The federal government passed laws that forced Native Americans to abandon their usual appearance and way of living. Some laws banned customary spiritual practices while others ordered Indian men to cut their long hair. Agents on more than two-thirds of American Indian reservations founded courts to impose federal regulations that often banned traditional ethnic and spiritual practices.

    To accelerate the assimilation operation, the government established Indian training centers that tried to quickly and forcefully Americanize Indian youth. According to the founder of the Carlisle Indian School in Pennsylvania, the schools were created to “kill the Indian and save the man.” In order to achieve this objective, the schools forced enrollees to speak only English, put on proper American fashion and to replace their Indian names with more “American” ones. These new policies brought Native Americans closer to the end of their original tribal identity and the start of their existence as citizens under the full control of the U.S. administration.

     

    Native American Treaties with the United States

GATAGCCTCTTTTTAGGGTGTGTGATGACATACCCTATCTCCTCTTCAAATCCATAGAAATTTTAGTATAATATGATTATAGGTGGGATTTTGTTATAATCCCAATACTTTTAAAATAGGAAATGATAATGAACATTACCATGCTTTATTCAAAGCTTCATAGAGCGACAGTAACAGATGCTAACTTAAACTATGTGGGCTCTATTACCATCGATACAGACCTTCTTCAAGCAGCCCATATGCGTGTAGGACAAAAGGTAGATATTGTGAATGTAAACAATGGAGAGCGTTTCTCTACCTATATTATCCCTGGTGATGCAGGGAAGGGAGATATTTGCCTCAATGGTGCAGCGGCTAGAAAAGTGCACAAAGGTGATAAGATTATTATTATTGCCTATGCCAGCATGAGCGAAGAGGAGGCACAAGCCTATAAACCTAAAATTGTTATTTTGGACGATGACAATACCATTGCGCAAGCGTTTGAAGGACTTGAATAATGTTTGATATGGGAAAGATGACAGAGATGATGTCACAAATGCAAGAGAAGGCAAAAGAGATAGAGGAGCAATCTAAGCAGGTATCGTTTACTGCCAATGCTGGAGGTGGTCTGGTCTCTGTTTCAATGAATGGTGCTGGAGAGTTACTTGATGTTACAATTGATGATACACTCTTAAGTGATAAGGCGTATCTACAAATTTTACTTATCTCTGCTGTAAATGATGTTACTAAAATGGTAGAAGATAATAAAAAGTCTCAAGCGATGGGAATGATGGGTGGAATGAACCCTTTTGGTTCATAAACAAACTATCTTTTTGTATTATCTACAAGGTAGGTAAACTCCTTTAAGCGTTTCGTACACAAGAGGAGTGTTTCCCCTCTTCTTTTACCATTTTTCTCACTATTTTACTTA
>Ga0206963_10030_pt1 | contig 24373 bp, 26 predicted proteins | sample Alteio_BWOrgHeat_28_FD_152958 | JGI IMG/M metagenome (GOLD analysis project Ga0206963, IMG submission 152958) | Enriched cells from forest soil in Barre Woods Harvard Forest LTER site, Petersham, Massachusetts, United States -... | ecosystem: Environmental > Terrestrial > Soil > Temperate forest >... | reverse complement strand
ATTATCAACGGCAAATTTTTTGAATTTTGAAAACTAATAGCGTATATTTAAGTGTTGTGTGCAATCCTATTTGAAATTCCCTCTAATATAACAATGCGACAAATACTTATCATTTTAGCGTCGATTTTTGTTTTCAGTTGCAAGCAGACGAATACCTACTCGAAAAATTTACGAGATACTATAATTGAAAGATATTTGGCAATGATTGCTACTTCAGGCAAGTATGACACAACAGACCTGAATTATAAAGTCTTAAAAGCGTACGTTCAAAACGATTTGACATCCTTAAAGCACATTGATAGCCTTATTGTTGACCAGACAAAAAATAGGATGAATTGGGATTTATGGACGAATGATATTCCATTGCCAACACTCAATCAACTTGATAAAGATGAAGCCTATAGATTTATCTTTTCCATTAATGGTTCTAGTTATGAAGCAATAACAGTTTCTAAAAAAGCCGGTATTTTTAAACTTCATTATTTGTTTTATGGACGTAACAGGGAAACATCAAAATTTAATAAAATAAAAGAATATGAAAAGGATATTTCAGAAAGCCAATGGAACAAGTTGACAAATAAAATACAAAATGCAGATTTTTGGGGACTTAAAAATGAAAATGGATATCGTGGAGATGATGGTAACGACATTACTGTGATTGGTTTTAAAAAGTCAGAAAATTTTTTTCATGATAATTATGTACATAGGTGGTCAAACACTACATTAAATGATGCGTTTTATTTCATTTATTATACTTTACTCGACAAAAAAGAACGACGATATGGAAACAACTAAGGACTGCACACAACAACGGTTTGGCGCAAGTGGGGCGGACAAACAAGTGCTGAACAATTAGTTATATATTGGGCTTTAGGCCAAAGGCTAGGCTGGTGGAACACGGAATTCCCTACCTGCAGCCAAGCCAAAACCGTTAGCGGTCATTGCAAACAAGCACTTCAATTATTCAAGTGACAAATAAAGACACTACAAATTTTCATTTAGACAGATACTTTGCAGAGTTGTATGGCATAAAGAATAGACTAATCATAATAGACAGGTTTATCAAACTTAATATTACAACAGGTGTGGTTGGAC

In 1887, Congress enacted the General Allotment Act, the most important part of the U.S. government’s assimilation platform, which was written to “civilize” American Indians by educating them to be farmers. In order to achieve this, Congress needed to increase non-public ownership of Indian property by dividing reservations, which were collectively held, and offering each family their own stretch of land.

    Additionally, by forcing the Native Americans onto limited plots, western developers and settlers could purchase the remaining land. The General Allotment Act, often called the Dawes Act, required that the Indian lands be surveyed and every family be awarded an allotment of between 80 and 160 acres, while unmarried adults were given between 40 to 80 acres; the remaining acreage was to be sold. Congress expected that the Dawes Act would breakup Indian tribes and encourage individual enterprise, while trimming the cost of Indian supervision and serving up prime property to be sold to white settlers.